+1 for the Pirates reference. (Also, you can get proper dashes by using the html entities - — and –.) –  Marthaª Jan 15 '11 at 0:26

The world might not yet be ready for what is good for them, but the day will one day come where the entire manufactured concept of 'offence' is done away with, for good.

You do not need to use colourful language to offend people. You can take my word for it, if you're unaware of this fact. In fact, you can offend people as casually as asking them an innocent question! I swear I'm not making this up - ask anyone guilty of wrongdoing to clarify their position or clear the air or state their case; and watch the heavens open with offensive rain.

Yep. Offensive. Anyone who - gets - offended offends those who have nothing to hide (but wouldn't mind firing some polite and pointed questions at others who do) are an offence themselves, against decency. True decency, not the polite society that says it's not okay to talk to another man's slaves without his express permission.

Do you remember that Polite Society? You should endeavour to. Where else do you think this whole getting offended at letters in unique ordering came from? Think about it. I mean, really Think about it. It'll come to you.

For what it's worth, and quite frankly it's worth quite a bit (you can have it for free, but), I vote to make a stand against the Offence against Decency that is tenderised and coddled sensibilities. If not for you, do it for those who have been maliciously coddled and tenderised. Why, what else did you imagine accounted for that marinading fo their sensibilities? I assure you that it was for the Obvious reason.

Think about exploitable such a poor victim like that would be. Why, with a well-chosen word you could get them to do just about anything. Maybe even...die for you? Or if you're not that telegenetic, perhaps a flag might do the trick?

Don't give up if that doesn't work. Someone who is emotionally affected by reading a emotive four letter word? Trust me, that someone will kill for you - it's just a matter of selecting, then framing, then presenting. And over the top they go....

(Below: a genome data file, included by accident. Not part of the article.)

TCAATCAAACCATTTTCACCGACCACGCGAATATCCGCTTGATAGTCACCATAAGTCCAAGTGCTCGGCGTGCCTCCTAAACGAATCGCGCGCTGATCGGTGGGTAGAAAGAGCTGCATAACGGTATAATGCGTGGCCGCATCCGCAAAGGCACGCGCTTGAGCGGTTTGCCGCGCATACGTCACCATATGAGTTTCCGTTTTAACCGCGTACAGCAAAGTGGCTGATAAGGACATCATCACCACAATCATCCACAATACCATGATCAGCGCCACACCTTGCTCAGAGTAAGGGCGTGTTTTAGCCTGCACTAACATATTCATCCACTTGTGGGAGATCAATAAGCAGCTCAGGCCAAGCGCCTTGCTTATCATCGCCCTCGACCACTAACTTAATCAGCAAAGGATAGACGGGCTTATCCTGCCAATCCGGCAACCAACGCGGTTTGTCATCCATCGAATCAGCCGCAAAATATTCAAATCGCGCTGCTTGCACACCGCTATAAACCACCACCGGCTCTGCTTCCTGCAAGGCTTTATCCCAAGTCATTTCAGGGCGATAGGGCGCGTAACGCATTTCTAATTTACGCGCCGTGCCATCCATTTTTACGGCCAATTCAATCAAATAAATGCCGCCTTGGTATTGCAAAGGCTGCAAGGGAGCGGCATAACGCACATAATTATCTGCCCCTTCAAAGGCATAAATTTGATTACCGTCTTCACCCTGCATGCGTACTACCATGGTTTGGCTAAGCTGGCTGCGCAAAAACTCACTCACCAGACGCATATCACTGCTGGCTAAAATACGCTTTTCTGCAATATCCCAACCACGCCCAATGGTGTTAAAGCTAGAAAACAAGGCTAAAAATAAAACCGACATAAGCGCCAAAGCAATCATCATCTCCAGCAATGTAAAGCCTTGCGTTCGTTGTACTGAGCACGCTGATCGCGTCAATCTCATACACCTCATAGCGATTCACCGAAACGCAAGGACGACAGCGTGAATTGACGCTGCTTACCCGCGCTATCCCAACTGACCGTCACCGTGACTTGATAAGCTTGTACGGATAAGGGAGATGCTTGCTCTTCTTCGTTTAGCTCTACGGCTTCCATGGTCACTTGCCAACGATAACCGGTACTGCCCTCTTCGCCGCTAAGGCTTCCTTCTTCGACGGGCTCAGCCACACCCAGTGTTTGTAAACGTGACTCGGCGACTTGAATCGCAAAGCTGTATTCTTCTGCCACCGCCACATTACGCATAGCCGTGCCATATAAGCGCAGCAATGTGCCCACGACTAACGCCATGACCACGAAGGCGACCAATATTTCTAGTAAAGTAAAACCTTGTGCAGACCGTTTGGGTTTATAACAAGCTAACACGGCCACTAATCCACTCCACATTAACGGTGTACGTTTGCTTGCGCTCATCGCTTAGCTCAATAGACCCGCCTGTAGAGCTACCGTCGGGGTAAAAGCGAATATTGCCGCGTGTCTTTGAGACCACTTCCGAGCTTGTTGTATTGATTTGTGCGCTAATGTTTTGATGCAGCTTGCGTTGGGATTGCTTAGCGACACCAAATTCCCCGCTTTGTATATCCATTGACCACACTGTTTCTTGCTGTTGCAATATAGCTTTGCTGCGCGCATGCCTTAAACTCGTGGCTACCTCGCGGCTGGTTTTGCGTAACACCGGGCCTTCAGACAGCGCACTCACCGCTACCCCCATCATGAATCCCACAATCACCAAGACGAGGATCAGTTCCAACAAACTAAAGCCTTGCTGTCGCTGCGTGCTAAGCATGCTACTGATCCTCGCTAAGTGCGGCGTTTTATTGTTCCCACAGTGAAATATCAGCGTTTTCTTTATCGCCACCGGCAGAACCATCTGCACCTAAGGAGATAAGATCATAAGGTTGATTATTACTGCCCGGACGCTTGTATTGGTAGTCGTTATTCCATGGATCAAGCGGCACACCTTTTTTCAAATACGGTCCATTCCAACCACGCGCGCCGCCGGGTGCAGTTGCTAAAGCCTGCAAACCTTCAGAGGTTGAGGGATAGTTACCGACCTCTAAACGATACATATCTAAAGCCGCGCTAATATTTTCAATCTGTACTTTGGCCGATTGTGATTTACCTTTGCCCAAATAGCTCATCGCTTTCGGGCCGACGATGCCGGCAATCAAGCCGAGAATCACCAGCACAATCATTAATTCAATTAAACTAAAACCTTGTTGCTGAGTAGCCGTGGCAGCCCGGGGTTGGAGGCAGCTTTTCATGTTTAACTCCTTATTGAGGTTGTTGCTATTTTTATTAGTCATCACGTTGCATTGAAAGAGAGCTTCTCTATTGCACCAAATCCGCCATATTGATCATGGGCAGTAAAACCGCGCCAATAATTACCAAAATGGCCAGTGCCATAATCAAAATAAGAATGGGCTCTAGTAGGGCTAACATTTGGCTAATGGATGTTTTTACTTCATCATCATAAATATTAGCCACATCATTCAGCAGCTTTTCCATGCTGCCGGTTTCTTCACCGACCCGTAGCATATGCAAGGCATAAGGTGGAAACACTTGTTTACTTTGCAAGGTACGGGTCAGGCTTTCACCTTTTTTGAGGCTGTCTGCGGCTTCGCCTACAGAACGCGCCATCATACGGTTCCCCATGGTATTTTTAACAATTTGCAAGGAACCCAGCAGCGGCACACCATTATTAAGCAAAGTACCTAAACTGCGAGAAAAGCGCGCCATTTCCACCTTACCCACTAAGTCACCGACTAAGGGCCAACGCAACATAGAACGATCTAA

share
1  
There is the possibility of people under 13--non users--who can land on this site. Are you saying 5 year olds deserve to see off-color jokes? Censoring them doesn't hide much, and people who already know the words know what it means. But 5 year olds don't need to see 4-letter words being flung around in their entirety. –  simchona Aug 20 '11 at 20:30
    
I don't think it's up to individual web hosts to protect the sensibilities of children - which is to say, I absolutely believe it is every human being's responsibility to protect the children of humanity from those who would exploit them. I'm not sure how widely you roam online but I assure you no child could possibly be corrupted by colloquialism used on this website. Please take a look at YouTube, and the music videos they watch - the lyrics make me blush. But OTOH, there are millions of kids being exploited in the open every day. You didn't know? How strange! Surely it's not..censorship?! –  jonny Aug 20 '11 at 21:49
    
My point being is the "slippery slope" isn't so much a slope, as a vertical drop. Good intentions. But if they're assessed emotionally if not quite rationally, with well-meaning sympathy rather than pragmatic / callous realistic awareness of limitations (and limited potential); haphazardly or lazily applied with inadequate rationalisation / justification - all very Pure and Noble in Intent - just so happens to be Evil's preferred environment. He'll settle right down. For all the Noble Intent, it's something of a tragic irony that this is an almost sickeningly-brutal, Results-orientated world. –  jonny Aug 20 '11 at 22:02
    
@jonny: +1, great answer. –  CesarGon Sep 12 '11 at 15:43

You must log in to answer this question.

Not the answer you're looking for? Browse other questions tagged .